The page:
Bill Gates and Warren Buffett were interviewed by Charlie Rose (I don’t know the date it aired, sorry), and in this excerpt on YouTube, Gates talks about what he learned from Buffet about protecting his time.

“The fact that he is so careful with his time” was a revelation to the young Gates, and it taught him that “sitting and thinking may be a much higher priority” than responding to the normal demands of CEO life. “You feel like you need to go and see al these people, [but] it’s not a proxy for seriousness that you fill every minute in your schedule.”

“People are going to want your time,” Buffett says. “It’s the only thing you can’t buy. I mean, I can buy anything I want, basically, but I can’t buy time.”

This is a really interesting exchange in my view, because we often think of time as being like money. It’s not just that we work X hours a day, to earn a living. It’s not just that our language jumbles the two together: we say that “time is money,” and that we “spend” time.

What I mean is that we treat time as something to invest, and treat inactivity as like an underperforming asset. Our time can’t be like the money that we’ve stuffed in a mattress: it has to be out in the world, circulating, creating value, working for us. Our calendars are like hotels: the closer you get to being 100% occupied, the better off you are.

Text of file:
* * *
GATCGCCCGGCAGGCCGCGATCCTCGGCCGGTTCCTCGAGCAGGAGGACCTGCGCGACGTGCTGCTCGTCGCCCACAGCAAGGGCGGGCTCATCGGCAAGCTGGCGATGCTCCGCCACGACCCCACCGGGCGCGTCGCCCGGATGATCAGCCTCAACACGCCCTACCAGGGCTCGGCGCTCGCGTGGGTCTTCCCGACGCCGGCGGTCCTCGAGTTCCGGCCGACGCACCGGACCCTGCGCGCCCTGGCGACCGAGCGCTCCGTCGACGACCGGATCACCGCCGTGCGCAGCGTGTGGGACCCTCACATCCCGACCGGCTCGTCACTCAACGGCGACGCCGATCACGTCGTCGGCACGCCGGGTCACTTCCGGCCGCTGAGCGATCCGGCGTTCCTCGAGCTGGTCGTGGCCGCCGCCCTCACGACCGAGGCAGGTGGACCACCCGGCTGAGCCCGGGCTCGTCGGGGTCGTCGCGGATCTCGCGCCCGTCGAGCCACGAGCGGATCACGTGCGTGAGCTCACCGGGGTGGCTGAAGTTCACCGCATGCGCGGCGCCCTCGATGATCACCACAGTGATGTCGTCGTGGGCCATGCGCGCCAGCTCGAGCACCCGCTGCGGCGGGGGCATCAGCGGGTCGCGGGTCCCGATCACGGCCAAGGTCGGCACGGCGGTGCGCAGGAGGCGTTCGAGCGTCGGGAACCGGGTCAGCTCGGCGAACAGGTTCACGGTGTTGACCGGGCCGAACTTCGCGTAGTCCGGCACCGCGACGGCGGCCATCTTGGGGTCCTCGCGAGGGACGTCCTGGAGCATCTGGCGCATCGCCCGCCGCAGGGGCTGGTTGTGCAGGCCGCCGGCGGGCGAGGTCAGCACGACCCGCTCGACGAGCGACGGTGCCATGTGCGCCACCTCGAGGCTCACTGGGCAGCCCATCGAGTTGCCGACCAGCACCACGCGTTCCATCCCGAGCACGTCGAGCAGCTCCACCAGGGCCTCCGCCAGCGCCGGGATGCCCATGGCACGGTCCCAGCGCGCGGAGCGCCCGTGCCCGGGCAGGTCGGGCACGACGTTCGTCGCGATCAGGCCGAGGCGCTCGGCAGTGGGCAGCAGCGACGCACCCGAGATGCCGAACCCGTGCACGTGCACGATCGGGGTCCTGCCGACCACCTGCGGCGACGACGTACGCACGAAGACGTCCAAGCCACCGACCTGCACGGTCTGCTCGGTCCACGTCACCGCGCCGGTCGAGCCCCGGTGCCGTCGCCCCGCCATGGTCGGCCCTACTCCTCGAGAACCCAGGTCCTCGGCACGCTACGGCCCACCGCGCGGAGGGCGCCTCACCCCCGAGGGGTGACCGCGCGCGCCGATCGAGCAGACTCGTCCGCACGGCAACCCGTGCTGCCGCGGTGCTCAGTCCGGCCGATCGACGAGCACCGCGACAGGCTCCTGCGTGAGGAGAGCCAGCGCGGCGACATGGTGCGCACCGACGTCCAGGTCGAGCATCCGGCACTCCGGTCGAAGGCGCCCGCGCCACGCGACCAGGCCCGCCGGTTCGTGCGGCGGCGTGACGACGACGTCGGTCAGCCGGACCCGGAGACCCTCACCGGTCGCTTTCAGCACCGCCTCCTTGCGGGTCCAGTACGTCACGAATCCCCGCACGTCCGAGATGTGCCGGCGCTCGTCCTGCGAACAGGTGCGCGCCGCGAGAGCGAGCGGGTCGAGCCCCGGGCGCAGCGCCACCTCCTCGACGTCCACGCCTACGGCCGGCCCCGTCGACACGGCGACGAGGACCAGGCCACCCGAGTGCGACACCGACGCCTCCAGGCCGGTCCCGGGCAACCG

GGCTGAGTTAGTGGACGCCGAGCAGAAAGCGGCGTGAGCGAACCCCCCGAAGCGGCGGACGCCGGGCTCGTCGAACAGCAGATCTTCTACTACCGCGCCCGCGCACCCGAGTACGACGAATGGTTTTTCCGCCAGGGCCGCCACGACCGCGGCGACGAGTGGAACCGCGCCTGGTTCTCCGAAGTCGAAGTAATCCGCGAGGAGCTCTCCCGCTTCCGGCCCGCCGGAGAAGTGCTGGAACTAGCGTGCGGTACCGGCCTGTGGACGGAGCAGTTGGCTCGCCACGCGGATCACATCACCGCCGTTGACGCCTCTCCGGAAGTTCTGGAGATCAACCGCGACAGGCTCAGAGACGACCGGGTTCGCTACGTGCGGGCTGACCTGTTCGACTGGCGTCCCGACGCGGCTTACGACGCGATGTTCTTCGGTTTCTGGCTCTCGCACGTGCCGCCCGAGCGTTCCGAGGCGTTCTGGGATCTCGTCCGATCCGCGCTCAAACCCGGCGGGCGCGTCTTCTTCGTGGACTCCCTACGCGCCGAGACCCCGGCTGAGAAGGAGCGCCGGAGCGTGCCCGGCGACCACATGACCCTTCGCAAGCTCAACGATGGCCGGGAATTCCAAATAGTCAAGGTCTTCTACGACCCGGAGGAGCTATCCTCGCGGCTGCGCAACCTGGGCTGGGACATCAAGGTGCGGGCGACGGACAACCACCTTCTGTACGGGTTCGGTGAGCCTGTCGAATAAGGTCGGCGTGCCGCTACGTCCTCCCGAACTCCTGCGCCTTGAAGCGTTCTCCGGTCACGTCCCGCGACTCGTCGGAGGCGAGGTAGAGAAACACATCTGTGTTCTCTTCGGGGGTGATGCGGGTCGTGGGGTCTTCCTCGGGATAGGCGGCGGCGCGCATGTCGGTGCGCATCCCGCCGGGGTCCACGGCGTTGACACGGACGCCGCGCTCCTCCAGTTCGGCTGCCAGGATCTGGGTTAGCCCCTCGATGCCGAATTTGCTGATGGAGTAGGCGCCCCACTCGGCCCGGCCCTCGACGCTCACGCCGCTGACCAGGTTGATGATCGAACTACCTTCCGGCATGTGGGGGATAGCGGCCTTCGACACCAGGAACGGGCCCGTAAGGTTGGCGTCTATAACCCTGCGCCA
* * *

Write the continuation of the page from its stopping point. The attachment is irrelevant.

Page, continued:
So it’s striking that Buffett doesn’t treat his own time that way. Not that he’s unfamiliar with the idea that time is money. Berkshire Hathaway owns (among other things) Burlington Northern Santa Fe Railroad, logistics companies, insurance companies (GEICO, National Indemnity), NetJets, and construction companies. Lots of these are companies where you don’t want stuff just sitting in warehouses or worksheets, idling on the runway or train yard: the more things are moving, the more money they make. You can bet that Buffett understands this.

And yet, he doesn’t treat his own time that way. At one point in the interview, he shows Charlie Rose his appointment book (and it’s a simple paper diary): many of the pages are blank. It’s not that people don’t want Buffett’s time; it’s that Buffett values his time more than they do, because he knows that time isn’t money.